21 Day Coronavirus Lockdown in India May Starve the Poor to Death
India is officially under 21 days of lockdown. This order is effectively a death warrant for the country’s poor and vulnerable. India ranks 102 out of 117 countries on the Global Hunger Index. Eighty percent of the workforce labours in the unorganised sector. The prime minister and finance minister have made Kafkaesque televised speeches, but have yet to announce a relief package. Without food, starvation deaths are inevitable.
In Greater Mumbai, a rapid assessment of 800 households, a fortnight ago, by the NGO YUVA has already rung alarm bells. Vulnerable communities such as the homeless, elderly, transgenders, nomadic tribes, daily wagers, street vendors have been the hardest hit. Food intake has drastically reduced. People who survive on alms are increasingly being shunned.
Why We Are Looking at Serious Starvation Issues
The penniless migrant labourers are already desperately fleeing cities, some even without their accrued wages. Extending curfews to rural villages before the harvest will wreck farm outputs and livelihoods. Even in China, only one province was quarantined.
Despite pronouncements, governments in states with high levels of malnutrition such as Jharkhand, Madhya Pradesh, Chhattisgarh, Maharashtra and Bihar have so far not delivered any additional rations to homes and this lockdown may well be the last straw.
However, some wealthier states of their own have initiated measures. Kerala’s ₹20,000 crore package includes advance pensions, cash grants, NREGA employment, subsidised meals, and home delivered dry rations for young children. In Delhi, cooked meals have commenced at night shelters. West Bengal will provide six months of rations. Rajasthan will deliver food packets to both those with and without ration cards. Uttar Pradesh, too, plans to give ₹1000 to all unorganised sector workers. In Tamil Nadu apart from cash, free rice, sugar, essential commodities and facemasks will soon be distributed from ration shops.
Why is Modi Government Not Saving Vulnerable Indians from Hunger?
But to prevent starvation, the centre also needs to do its duty. While the finance minister has allowed states to lift three months of food stocks in advance, the poor simply cannot afford to purchase grain in bulk. The need of the hour is to immediately deliver at least 10 kilos of foodgrain free of cost to 800 million Indians for whom the PDS is a lifeline. After a reprimand from the Supreme Court, the HRD Ministry has finally advised state governments to provide children with freshly cooked meals or food security cash allowance till schools reopen, but so far even this has not been implemented.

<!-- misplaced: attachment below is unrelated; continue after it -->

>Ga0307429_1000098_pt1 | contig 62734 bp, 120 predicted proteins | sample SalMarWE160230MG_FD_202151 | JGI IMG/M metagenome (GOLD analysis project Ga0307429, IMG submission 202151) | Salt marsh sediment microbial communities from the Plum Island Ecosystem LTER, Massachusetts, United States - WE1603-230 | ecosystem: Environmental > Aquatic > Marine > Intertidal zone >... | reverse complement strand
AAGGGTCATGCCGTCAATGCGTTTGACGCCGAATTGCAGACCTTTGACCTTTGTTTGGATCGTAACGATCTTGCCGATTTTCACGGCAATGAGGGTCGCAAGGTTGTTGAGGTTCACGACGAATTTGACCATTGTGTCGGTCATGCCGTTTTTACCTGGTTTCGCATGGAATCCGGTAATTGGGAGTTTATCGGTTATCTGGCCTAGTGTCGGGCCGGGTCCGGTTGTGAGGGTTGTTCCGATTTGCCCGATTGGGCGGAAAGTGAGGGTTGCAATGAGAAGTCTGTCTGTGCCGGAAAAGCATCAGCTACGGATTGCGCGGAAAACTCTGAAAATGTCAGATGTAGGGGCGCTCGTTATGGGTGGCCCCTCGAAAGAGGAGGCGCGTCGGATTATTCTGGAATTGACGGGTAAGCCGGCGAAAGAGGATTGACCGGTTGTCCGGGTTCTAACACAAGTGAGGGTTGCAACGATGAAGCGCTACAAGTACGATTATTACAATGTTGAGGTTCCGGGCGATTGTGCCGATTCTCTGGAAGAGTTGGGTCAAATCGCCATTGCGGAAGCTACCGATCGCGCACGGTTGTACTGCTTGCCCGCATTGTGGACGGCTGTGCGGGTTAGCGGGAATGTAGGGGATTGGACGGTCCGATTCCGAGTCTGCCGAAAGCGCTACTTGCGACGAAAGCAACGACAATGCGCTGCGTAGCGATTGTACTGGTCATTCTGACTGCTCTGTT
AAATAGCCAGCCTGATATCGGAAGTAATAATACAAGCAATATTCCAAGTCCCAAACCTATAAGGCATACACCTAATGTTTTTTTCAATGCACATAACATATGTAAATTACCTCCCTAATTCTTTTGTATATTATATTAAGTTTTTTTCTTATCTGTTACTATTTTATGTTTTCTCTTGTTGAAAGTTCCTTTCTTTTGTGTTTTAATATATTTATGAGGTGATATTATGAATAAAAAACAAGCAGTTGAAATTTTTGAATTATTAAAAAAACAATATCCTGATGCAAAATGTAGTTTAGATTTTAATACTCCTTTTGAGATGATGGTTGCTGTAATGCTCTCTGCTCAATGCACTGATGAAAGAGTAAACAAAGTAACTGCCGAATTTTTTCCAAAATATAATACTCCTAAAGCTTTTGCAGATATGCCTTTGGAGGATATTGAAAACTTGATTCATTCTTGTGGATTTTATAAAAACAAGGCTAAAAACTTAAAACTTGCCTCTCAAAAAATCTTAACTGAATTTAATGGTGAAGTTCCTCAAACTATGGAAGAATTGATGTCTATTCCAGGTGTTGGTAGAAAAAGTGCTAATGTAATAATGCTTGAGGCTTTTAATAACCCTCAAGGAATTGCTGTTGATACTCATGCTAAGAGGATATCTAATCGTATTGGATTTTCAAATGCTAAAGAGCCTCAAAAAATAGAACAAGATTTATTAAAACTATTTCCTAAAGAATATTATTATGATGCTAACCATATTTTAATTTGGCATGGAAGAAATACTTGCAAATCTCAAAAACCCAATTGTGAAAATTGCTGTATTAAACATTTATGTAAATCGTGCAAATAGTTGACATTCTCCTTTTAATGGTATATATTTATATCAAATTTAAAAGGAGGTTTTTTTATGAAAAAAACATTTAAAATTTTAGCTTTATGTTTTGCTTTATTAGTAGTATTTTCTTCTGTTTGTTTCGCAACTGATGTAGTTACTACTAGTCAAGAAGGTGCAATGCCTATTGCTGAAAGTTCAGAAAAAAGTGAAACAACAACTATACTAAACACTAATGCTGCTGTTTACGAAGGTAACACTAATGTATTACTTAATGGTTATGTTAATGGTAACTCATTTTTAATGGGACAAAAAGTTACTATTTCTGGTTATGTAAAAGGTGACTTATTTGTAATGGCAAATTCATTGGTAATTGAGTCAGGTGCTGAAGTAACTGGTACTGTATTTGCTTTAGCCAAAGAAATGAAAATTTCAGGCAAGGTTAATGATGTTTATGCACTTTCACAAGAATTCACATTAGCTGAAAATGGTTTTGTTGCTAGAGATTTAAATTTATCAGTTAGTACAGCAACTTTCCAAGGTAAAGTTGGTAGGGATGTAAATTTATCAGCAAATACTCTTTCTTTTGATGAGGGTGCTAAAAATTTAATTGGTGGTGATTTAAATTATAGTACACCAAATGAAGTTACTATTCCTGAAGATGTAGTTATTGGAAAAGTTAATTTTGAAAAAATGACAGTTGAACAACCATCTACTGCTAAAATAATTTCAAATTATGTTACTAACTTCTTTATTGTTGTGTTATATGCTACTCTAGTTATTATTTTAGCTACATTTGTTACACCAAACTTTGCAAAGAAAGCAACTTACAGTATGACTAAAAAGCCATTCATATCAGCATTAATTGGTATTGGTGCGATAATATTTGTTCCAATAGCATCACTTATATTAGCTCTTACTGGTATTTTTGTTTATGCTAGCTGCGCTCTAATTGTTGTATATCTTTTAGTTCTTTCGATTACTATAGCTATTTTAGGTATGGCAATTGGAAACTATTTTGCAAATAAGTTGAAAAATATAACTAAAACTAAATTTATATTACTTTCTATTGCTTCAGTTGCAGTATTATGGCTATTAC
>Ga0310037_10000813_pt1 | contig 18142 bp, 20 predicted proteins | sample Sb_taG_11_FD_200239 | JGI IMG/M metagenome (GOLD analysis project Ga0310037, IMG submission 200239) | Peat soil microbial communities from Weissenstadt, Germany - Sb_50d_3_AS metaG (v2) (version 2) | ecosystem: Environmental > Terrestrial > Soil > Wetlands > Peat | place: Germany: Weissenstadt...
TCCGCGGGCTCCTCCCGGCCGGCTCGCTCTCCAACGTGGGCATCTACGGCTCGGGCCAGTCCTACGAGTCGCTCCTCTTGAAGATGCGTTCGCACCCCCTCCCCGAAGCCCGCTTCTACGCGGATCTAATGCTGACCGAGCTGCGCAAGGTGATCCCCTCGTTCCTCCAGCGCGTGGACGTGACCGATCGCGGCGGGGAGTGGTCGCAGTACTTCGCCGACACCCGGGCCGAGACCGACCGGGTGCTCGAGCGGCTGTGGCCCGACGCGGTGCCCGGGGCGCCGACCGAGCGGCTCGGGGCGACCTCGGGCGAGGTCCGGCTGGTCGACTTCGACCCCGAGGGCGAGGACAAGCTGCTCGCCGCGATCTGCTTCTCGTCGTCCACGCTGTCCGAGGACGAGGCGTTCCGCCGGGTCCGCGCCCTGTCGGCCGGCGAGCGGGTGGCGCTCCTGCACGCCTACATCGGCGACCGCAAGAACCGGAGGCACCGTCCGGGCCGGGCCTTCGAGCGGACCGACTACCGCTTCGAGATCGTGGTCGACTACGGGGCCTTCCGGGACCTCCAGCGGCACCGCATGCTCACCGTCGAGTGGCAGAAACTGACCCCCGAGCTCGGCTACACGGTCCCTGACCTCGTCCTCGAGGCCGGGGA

NREGA workers also urgently need to be paid ₹1600 crore of delayed wages. And all urban and rural unorganised sector workers and farmers need universal cash support to tide this gargantuan social crisis.
India’s Poor Immediately Need Free Food Rations
World over countries have initiated similar packages. Britain announced a lockdown but simultaneously promised to pay 80 percent of wages up to £2,500 a month for every citizen. The White House plans to provide $1000 to all Americans. Australia has committed 1 percent, Canada 3 percent and Portugal 4 percent of GDP for stimulus packages to protect citizens and the economy. Spain has overnight nationalised the healthcare system. Former Indian finance minister P. Chidambaram estimates that an essential package will cost at least ₹5 lakh crores. Even corporate magnates have recommended universal cash transfers to prevent destitution.
Undoubtedly, the corona virus is the worst pandemic in a century. Globally so far 14,600 people have perished and 335,000 have been infected. With the lockdown imposed, time is ticking. The central government needs to act wisely, ably and fast. India’s poor immediately need free food rations.
In the eerily prophetic movie The Contagion, as citizen’s stockpile food and ravage supermarkets, the fictitious pandemic triggers food and vaccine riots. With the world’s largest malnourished population in India, manmade hunger may be more virulent than coronavirus.
(The author is a visiting fellow at the Institute for Human Development. She tweets at @SNavatar. This is a personal blog, and the views expressed above are the author’s own. The Quint neither endorses nor is responsible for them.)